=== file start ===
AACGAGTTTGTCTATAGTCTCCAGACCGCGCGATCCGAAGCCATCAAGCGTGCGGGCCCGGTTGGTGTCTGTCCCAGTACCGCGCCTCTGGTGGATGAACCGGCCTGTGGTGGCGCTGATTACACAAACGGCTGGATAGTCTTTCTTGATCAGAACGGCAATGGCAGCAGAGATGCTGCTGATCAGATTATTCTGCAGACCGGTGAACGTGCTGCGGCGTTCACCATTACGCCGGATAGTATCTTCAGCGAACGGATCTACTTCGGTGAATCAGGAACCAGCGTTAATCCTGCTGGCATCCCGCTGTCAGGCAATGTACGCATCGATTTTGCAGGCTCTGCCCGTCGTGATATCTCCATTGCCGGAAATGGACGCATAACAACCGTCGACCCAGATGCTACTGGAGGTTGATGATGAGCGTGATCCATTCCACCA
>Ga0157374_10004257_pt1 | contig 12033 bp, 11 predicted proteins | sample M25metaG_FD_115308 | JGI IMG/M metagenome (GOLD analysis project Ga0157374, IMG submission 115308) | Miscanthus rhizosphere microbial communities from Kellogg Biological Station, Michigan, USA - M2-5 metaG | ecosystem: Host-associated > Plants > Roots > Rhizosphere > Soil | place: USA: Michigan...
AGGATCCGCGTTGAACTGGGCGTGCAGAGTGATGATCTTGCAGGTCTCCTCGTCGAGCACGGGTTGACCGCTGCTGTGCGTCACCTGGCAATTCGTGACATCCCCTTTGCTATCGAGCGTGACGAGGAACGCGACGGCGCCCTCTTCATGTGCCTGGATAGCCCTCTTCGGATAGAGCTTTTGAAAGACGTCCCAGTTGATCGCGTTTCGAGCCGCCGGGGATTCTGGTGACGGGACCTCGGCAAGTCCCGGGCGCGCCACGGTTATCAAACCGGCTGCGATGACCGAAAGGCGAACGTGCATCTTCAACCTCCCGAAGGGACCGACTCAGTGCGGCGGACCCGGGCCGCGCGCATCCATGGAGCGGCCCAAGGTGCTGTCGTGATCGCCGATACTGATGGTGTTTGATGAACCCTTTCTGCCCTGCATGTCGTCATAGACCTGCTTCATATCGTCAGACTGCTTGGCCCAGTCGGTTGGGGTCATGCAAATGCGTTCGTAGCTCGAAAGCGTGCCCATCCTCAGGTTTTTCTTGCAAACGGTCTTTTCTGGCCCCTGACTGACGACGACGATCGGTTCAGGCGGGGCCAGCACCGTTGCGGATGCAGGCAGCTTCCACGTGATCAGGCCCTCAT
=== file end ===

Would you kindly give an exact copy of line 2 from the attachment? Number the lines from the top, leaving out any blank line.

>Ga0157374_10004257_pt1 | contig 12033 bp, 11 predicted proteins | sample M25metaG_FD_115308 | JGI IMG/M metagenome (GOLD analysis project Ga0157374, IMG submission 115308) | Miscanthus rhizosphere microbial communities from Kellogg Biological Station, Michigan, USA - M2-5 metaG | ecosystem: Host-associated > Plants > Roots > Rhizosphere > Soil | place: USA: Michigan...